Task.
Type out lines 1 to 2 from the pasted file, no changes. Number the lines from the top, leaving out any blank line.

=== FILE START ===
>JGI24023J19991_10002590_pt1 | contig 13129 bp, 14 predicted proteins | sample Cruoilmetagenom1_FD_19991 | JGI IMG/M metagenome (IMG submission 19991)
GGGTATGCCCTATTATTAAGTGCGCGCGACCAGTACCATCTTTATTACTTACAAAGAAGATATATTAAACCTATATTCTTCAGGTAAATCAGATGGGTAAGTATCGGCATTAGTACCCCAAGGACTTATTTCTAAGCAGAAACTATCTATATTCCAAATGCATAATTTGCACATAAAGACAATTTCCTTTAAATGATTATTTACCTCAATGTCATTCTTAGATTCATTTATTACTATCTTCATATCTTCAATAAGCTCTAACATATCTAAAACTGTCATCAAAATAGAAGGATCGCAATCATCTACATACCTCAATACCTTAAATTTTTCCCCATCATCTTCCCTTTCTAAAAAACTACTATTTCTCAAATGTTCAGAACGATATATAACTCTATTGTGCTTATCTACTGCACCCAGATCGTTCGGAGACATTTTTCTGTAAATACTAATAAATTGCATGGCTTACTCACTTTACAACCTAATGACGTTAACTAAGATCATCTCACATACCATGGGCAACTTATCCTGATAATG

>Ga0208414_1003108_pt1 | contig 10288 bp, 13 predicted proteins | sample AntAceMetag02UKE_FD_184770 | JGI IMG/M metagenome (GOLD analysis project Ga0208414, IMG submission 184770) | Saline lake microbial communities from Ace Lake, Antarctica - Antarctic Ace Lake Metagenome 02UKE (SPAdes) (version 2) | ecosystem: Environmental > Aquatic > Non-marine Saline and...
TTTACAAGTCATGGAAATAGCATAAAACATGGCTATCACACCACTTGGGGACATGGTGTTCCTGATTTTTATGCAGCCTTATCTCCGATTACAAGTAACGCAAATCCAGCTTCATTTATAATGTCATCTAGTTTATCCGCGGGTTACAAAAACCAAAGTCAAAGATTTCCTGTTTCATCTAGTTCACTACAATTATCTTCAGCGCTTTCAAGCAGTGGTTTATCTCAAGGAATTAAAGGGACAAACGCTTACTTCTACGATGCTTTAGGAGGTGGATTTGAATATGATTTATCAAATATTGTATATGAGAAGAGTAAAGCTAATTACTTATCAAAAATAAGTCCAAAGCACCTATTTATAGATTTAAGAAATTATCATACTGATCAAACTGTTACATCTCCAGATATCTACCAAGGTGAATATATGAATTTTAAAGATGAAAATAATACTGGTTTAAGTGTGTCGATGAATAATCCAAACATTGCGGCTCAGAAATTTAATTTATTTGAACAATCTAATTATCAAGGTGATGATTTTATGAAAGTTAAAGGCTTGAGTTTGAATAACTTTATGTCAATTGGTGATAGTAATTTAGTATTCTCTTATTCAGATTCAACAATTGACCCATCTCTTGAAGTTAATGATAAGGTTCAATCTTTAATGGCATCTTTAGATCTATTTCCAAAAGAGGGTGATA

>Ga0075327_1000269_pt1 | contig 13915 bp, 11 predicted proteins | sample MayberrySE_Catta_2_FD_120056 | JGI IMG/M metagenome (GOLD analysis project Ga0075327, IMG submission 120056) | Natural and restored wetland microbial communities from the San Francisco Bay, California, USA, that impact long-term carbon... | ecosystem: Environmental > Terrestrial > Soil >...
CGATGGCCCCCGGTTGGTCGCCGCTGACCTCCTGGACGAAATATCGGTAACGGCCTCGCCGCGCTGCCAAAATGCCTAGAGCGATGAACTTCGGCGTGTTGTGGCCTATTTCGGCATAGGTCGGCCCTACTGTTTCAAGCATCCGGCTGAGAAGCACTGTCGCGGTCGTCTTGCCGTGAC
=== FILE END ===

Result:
>JGI24023J19991_10002590_pt1 | contig 13129 bp, 14 predicted proteins | sample Cruoilmetagenom1_FD_19991 | JGI IMG/M metagenome (IMG submission 19991)
GGGTATGCCCTATTATTAAGTGCGCGCGACCAGTACCATCTTTATTACTTACAAAGAAGATATATTAAACCTATATTCTTCAGGTAAATCAGATGGGTAAGTATCGGCATTAGTACCCCAAGGACTTATTTCTAAGCAGAAACTATCTATATTCCAAATGCATAATTTGCACATAAAGACAATTTCCTTTAAATGATTATTTACCTCAATGTCATTCTTAGATTCATTTATTACTATCTTCATATCTTCAATAAGCTCTAACATATCTAAAACTGTCATCAAAATAGAAGGATCGCAATCATCTACATACCTCAATACCTTAAATTTTTCCCCATCATCTTCCCTTTCTAAAAAACTACTATTTCTCAAATGTTCAGAACGATATATAACTCTATTGTGCTTATCTACTGCACCCAGATCGTTCGGAGACATTTTTCTGTAAATACTAATAAATTGCATGGCTTACTCACTTTACAACCTAATGACGTTAACTAAGATCATCTCACATACCATGGGCAACTTATCCTGATAATG